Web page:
The existence of “externalities” — effects (costs or benefits) of market transactions that are not experienced by those involved in the transaction, but are instead experienced by others, those “external” to the transaction — is routinely proffered as a justification for governmental regulation of private economic activity. Ronald Coase had a different view, however. In his seminal essay, “The Problem of Social Cost,” Coase never used the term — and with good reason. In Coase’s view, the word “externality” did not do much work. In his introduction to The Firm, The Market, and the Law, Coase wrote:
the existence of “externalities” does not imply that there is a prima facie case for government intervention, if by this statement is meant that, when we find “externalities,” there is a presumption that governmental intervention (taxation or regulation) is called for rather than the other courses of action which could be taken (including inaction, the abandonment of earlier governmental action, or the facilitating of market transactions). . . .
. . . it is easy to show that the mere existence of “externalities” does not, in itself, provide any reason for governmental intervention. Indeed, the fact that there are transaction costs and that they are large implies that many effects of people’s actions will not be covered by market transactions. Consequently, “externalities” will be ubiquitous. The fact that governmental intervention also has its costs makes it very likely that most “externalities” should be allowed to continue if the value of production is to be maximized. This conclusion is strengthened if we assume that the government is not like Pigou’s ideal but is more like his normal public authority–ignorant, subject to pressure, and corrupt. Whether there is a presumption, when we observe an “externality,” that governmental intervention is desirable, depends on the cost conditions in the economy concerned. We can imagine cost conditions in which this presumption would be correct and also those in which it would not. It is wrong to claim that economic theory establishes such a presumption. What we are dealing with is a factual question. The ubiquitous nature of “externalities” suggests to me that there is a prima facie case against intervention, and the studies on the effects of regulation which have been made in recent years in the United States, ranging from agriculture to zoning, which indicate that regulation has commonly made matters worse, lend support to this view.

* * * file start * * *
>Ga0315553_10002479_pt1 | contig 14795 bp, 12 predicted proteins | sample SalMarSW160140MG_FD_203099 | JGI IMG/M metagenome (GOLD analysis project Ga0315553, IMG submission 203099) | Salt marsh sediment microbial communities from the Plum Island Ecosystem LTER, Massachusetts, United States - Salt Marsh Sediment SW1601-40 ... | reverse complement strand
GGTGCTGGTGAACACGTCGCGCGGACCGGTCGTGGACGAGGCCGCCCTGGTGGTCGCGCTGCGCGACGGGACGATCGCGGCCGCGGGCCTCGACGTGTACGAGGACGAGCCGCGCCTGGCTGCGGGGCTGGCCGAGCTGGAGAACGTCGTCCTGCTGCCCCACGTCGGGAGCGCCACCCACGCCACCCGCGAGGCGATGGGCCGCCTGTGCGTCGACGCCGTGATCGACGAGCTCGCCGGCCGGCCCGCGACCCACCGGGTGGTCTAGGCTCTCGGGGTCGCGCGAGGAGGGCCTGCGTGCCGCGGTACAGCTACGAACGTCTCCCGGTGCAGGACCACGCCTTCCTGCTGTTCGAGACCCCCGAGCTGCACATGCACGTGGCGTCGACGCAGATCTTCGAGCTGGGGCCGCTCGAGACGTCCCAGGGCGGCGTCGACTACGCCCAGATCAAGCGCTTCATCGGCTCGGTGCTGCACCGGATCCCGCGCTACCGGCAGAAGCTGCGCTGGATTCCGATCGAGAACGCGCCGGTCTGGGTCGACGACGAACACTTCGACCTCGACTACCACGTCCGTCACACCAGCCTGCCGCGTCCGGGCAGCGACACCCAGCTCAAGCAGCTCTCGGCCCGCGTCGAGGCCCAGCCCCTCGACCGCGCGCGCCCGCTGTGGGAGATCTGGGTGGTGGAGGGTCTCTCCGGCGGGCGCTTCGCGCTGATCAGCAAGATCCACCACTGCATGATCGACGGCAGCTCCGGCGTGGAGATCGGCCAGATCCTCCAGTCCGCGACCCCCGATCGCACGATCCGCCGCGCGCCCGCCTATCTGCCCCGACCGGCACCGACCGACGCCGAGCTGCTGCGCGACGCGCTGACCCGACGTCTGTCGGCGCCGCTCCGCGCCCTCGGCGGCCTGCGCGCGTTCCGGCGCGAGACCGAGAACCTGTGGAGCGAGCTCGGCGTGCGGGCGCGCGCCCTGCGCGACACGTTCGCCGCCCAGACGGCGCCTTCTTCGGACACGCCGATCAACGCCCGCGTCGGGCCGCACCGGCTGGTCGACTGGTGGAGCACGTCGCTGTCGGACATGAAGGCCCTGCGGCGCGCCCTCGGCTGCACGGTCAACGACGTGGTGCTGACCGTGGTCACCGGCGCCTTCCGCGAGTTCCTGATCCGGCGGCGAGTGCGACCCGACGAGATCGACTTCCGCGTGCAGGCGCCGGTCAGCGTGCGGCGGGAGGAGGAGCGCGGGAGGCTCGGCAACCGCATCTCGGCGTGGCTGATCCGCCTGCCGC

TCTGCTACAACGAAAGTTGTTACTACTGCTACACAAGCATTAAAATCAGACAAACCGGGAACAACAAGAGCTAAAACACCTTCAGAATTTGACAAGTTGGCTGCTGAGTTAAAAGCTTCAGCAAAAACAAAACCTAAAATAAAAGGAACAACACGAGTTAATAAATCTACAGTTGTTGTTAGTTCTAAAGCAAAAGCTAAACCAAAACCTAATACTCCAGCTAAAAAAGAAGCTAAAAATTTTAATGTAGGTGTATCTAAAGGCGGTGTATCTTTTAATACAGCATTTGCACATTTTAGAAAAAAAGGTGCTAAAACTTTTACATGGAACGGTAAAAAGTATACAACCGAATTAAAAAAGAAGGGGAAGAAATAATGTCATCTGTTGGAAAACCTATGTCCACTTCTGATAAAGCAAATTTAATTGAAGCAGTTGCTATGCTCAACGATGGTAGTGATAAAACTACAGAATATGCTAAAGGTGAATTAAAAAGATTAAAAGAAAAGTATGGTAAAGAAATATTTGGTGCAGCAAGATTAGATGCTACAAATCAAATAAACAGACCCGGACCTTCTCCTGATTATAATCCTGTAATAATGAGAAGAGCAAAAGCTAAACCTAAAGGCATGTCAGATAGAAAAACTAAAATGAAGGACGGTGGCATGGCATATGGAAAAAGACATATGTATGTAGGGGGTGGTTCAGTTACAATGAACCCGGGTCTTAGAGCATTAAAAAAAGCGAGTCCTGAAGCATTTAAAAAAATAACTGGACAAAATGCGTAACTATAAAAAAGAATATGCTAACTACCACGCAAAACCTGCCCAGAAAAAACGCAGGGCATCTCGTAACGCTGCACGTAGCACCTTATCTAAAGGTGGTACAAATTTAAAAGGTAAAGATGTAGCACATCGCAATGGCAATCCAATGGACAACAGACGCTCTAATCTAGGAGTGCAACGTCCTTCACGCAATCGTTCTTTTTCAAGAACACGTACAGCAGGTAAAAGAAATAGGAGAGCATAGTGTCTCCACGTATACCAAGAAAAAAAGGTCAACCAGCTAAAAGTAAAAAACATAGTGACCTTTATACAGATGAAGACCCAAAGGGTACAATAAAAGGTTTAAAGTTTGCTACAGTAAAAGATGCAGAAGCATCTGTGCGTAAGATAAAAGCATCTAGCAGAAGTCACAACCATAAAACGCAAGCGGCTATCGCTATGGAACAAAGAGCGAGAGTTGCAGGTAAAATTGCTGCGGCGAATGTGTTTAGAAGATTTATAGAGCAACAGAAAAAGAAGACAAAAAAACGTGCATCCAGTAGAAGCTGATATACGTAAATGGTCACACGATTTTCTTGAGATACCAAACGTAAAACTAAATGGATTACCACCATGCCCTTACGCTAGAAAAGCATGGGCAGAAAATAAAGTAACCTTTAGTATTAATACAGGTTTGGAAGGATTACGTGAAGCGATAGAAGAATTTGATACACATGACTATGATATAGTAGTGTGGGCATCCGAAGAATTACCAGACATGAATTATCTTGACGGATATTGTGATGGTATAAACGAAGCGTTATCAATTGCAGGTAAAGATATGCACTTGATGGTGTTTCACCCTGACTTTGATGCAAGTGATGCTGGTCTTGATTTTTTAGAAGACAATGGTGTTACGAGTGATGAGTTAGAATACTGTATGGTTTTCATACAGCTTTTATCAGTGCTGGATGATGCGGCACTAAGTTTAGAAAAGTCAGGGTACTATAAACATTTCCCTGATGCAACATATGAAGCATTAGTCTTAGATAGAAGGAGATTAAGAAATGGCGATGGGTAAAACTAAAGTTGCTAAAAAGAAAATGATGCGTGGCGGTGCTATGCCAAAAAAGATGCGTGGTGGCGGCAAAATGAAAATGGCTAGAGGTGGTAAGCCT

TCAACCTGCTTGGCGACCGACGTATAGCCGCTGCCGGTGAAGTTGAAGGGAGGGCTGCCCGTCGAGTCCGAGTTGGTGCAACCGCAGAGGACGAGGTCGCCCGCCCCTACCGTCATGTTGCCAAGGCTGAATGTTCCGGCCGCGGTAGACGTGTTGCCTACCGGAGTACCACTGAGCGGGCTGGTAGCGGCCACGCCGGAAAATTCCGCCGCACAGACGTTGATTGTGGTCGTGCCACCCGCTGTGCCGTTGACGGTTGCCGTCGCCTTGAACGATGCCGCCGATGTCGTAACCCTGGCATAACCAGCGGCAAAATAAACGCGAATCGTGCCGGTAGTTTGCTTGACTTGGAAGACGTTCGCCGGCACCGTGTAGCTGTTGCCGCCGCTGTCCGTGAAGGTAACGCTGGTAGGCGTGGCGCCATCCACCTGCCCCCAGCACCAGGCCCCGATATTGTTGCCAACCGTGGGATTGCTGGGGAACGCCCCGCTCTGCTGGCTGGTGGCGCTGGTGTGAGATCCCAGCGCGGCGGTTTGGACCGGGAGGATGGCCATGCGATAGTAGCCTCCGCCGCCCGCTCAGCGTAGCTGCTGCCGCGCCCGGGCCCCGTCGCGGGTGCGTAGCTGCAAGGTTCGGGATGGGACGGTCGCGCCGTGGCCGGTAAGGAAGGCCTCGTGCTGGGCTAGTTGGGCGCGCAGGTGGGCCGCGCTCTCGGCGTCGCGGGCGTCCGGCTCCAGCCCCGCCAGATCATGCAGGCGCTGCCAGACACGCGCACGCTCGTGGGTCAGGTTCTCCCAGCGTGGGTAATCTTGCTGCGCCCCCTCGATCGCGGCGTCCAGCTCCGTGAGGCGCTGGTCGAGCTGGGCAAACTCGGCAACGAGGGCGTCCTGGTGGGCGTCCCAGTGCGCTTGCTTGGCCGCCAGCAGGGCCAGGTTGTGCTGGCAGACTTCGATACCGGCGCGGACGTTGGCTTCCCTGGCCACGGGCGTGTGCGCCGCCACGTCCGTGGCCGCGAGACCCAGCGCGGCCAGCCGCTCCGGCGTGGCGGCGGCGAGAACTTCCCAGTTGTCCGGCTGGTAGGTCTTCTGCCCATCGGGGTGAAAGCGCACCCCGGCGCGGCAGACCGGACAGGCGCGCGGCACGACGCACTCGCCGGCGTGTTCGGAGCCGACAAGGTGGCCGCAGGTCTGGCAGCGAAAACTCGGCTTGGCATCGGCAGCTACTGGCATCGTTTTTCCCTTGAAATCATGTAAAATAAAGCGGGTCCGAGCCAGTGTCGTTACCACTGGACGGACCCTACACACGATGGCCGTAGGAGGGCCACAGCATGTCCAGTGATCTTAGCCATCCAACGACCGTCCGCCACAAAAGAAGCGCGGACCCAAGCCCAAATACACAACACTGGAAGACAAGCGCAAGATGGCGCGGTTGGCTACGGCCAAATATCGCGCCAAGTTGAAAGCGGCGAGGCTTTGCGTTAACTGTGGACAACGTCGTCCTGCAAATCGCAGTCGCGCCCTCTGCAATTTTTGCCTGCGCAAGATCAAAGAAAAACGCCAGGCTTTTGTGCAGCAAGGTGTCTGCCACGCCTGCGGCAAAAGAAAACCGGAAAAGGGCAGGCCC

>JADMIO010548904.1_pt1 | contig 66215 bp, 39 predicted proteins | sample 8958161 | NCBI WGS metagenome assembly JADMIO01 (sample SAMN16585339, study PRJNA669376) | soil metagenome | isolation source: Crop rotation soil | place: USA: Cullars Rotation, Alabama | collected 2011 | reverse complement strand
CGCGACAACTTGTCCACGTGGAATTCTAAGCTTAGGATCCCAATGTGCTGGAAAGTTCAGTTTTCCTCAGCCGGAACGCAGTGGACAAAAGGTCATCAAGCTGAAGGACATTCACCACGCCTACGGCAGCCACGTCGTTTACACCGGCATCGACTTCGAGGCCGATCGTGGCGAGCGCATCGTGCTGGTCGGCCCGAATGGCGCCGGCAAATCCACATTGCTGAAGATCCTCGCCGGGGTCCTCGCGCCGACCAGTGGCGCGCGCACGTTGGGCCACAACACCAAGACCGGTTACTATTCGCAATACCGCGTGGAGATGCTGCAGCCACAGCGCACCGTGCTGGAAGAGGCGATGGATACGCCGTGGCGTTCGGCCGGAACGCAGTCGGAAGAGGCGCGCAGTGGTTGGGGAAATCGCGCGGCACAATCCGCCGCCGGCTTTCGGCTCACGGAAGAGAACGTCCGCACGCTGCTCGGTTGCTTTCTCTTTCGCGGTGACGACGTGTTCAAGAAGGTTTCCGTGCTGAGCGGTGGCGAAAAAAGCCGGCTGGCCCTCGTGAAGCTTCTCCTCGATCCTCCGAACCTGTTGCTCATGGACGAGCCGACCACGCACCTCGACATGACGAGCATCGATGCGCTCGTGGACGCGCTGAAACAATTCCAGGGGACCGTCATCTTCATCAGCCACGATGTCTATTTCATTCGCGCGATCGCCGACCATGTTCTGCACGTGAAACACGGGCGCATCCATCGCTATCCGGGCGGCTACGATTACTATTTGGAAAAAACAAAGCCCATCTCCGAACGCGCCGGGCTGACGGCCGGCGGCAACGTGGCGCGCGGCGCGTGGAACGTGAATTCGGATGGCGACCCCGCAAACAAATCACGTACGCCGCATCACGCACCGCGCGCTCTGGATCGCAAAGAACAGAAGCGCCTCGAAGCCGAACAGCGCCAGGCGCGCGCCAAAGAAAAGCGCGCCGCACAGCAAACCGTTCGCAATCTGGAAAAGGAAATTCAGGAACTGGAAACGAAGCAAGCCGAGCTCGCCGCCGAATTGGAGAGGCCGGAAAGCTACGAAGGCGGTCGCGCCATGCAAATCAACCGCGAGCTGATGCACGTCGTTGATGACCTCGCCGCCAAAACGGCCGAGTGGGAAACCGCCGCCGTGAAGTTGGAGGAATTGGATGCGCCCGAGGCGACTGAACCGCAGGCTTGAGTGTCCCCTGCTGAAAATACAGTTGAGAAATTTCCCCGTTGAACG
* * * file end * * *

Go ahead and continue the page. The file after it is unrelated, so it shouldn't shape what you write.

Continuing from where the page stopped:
The concept of “externality” has come to play a central role in welfare economics, with results which have been wholly unfortunate. There are, without question, effects of their actions on others (and even on themselves) which people making decisions do not take into account. But, as employed today, the term carries with it the connotation that when “externalities” are found, steps should be taken by the government to eliminate them. As already indicated, the only reason individuals and private organizations do not eliminate them is that the gain from doing so would be offset by what would be lost (including the costs of making the arrangements necessary to bring about this result). If with governmental intervention the losses also exceed the gains from eliminating the “externality,” it is obviously desirable that it should remain.
As Coase notes, this was one of the points he sought to make in “The Problem of Social Cost,” and yet it is a point many seem to have missed. Coase’s essay is routinely cited for the proposition that the existence of “externalities” justifies governmental intervention, when Coase suggested nothing of the sort. Rather, the case for governmental intervention is made by showing that such intervention is likely to make things better — something that must be shown, and not merely assumed.
UPDATE: Coase made a similar point (and corrected some misperceptions) in his Nobel acceptance speech.